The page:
I believe that we need to step up education significantly. Education directed to the public and also to the larger dental profession regarding what is actually involved in becoming and practicing orthodontics. Our PR – at least in Aus is pretty dismal, perhaps as we have rested on our laurels and really not had to promote ourselves too much and still were able to maintain a good standard of living. Times have changed as you indicate in this blog.
    I remember the first advertisements that Invisalign posted in the US stating ” no orthodontic experience necessary”. The wording was quickly changed due to pressure from the specialty and likely fear of legal implication. Some might think that still not much has changed as such companies still actively market to general dentists and to the public. I suspect that acquisition of orthodontic mechanical appliances and educational programs targeted at GP’s have always been around however; such systems may give the illusion that orthodontics is made easier, that companies may even treatment plan for doctors. In my experience, this is not true – I cant speak for all aligner systems, but in my experience and I hope that of my ortho students, for the aligner system we use we still need to diagnose , treatment plan (this is not done by the company), manage patients and every time that we examine the accompanying software plan, we should consider biology, aesthetics, chief concerns, and biomechanics for each and every tooth. Not to do so will eventually produce results that will cause iatrogenic damage, poor treatment outcomes and patient dissatisfaction. Many of these systems are run by accountable public companies and it is not their intention nor can they afford to sustain such outcomes…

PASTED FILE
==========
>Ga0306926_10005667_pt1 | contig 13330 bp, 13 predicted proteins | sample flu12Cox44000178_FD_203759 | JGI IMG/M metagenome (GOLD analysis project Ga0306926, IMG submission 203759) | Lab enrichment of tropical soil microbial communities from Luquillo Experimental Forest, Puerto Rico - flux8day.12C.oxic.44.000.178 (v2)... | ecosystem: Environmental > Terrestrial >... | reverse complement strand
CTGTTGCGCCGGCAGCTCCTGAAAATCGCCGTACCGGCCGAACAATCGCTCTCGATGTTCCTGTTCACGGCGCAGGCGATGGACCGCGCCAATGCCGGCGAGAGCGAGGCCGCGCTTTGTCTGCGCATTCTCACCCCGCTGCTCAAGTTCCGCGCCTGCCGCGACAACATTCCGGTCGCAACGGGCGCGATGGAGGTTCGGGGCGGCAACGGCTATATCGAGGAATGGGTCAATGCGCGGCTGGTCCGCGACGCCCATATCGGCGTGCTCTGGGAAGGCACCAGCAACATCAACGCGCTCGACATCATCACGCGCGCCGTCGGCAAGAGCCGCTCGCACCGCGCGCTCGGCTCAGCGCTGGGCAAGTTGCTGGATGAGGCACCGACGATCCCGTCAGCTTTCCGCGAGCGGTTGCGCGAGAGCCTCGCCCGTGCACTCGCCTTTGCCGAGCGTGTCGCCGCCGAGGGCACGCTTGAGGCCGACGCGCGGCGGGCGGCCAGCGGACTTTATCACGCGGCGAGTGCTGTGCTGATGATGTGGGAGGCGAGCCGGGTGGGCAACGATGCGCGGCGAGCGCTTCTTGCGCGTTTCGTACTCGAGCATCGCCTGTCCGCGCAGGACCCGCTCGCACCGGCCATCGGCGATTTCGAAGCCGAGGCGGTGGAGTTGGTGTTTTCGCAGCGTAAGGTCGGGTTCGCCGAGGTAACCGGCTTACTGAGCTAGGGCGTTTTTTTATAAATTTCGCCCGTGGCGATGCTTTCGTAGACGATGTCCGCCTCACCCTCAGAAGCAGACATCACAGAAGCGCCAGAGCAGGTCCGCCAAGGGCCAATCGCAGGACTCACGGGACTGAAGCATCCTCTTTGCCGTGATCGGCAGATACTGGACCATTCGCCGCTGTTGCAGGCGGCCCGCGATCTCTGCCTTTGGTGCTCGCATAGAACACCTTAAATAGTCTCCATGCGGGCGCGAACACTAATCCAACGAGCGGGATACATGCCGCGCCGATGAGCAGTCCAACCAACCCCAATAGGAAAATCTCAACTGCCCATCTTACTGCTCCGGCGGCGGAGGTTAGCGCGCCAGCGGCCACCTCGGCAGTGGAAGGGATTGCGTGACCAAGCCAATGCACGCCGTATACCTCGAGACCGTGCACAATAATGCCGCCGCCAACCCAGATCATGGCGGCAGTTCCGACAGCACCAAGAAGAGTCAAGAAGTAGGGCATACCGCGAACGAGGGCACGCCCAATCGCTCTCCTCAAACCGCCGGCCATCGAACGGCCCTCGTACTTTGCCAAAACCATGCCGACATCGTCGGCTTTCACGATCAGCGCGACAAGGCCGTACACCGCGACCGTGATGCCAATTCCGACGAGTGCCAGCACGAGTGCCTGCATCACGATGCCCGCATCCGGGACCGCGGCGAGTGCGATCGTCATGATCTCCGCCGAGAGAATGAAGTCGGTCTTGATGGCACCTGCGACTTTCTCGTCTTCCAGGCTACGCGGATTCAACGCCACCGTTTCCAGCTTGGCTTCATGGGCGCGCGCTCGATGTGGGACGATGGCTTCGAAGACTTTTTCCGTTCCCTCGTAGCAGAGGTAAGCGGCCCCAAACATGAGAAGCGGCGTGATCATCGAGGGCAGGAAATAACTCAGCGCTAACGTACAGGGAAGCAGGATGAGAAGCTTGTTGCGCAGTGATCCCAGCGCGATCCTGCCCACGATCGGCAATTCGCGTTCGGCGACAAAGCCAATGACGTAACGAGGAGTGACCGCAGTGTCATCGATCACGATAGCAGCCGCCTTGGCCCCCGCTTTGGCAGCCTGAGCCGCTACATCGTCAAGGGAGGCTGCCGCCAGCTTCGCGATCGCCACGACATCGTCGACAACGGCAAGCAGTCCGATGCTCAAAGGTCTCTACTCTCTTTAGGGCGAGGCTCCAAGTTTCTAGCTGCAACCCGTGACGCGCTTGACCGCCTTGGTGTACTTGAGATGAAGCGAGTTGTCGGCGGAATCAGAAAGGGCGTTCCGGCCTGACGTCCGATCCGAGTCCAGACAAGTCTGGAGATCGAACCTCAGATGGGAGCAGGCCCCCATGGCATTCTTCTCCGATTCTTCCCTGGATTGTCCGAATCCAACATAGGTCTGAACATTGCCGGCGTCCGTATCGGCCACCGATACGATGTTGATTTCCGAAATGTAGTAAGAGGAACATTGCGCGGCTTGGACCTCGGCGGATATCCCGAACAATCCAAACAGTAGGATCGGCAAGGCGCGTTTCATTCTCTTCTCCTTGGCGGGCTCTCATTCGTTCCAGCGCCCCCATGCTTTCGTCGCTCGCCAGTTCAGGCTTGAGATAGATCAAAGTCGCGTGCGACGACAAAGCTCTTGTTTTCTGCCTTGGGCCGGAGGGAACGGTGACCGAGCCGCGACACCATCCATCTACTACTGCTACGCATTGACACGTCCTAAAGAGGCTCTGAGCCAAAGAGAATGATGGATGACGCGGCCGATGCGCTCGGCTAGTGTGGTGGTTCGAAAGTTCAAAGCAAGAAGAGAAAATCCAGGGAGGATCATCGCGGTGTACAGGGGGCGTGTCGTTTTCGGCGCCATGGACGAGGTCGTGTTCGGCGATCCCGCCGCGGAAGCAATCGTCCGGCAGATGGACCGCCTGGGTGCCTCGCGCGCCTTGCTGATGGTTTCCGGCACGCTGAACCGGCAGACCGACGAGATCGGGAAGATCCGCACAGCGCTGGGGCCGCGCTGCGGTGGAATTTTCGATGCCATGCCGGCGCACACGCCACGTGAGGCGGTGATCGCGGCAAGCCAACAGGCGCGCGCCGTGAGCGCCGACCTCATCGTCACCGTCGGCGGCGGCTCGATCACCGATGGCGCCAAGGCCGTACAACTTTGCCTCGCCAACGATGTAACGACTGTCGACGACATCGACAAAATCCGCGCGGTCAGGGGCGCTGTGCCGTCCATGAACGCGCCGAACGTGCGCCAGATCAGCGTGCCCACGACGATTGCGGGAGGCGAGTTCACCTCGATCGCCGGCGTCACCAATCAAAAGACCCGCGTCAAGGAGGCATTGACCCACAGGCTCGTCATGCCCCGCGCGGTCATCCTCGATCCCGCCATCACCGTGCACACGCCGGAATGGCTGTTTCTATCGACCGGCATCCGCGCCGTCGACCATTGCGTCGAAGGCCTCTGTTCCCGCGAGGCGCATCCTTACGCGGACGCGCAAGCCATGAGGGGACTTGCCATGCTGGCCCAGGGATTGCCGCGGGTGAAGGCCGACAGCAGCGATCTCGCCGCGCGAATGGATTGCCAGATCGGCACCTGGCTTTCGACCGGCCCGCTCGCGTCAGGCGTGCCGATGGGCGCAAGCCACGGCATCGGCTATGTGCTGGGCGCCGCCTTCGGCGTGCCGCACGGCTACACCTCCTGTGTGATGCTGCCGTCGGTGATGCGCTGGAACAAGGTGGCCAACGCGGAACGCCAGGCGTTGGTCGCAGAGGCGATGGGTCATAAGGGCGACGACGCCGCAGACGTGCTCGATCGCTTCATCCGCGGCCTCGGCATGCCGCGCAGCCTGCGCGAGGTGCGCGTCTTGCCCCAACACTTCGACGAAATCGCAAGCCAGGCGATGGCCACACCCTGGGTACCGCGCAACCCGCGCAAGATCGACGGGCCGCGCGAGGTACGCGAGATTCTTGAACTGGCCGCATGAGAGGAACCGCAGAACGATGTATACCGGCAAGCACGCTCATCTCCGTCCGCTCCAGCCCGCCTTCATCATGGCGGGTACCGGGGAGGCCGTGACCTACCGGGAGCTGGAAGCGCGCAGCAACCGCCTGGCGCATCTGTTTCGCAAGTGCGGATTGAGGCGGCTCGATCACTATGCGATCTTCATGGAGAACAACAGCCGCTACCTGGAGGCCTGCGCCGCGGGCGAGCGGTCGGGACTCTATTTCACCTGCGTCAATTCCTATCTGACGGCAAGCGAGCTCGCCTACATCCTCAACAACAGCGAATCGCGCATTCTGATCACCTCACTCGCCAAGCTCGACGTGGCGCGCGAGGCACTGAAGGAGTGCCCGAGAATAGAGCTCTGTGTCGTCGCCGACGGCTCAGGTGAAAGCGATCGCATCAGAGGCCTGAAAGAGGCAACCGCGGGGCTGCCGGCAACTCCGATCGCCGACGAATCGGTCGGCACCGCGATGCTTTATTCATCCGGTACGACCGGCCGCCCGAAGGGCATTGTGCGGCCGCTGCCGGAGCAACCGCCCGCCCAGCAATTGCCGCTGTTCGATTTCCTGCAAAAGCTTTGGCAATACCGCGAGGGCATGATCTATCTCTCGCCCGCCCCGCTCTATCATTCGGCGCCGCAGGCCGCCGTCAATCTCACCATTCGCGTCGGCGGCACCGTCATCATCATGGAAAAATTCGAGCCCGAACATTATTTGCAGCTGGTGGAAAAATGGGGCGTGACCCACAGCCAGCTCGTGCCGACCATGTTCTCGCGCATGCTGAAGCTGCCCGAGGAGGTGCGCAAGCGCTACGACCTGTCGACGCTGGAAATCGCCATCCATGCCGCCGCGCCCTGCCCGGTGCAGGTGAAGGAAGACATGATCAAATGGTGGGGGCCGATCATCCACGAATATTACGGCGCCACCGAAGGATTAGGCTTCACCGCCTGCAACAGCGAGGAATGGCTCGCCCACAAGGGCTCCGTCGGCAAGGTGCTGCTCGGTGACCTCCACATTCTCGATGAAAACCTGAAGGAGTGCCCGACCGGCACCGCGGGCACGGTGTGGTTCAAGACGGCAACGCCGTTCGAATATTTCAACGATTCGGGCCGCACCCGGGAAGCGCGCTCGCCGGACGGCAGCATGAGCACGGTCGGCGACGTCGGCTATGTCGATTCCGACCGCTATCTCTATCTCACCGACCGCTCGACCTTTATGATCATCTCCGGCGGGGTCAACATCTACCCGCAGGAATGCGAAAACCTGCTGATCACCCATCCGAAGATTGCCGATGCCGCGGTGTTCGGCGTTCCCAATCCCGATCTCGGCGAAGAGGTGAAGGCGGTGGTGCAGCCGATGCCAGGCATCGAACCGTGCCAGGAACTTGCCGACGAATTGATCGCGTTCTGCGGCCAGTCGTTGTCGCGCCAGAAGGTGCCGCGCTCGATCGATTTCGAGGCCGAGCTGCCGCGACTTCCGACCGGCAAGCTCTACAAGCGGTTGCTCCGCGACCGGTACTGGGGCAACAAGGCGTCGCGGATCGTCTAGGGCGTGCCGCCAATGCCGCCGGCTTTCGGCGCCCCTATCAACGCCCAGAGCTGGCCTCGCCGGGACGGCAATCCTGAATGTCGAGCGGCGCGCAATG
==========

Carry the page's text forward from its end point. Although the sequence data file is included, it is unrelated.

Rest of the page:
Solution? First step maybe to define the problem – did we not despair similarly when straight wire and enamel bonding and indirect bonding systems were popularized? Recent stats show approximately 67% of patients who are tempted by aligner systems would not have treatment with traditional fixed appliances anyway. I believe that as orthodontists we should become masters of orthodontic systems that have the potential to obtain significant improvement in orthodontic alignment and occlusion and improve the health of patients- as ignoring them simply gives the public little option but to be treated by the majority of providers who are non-specialists – or now by themselves at home! .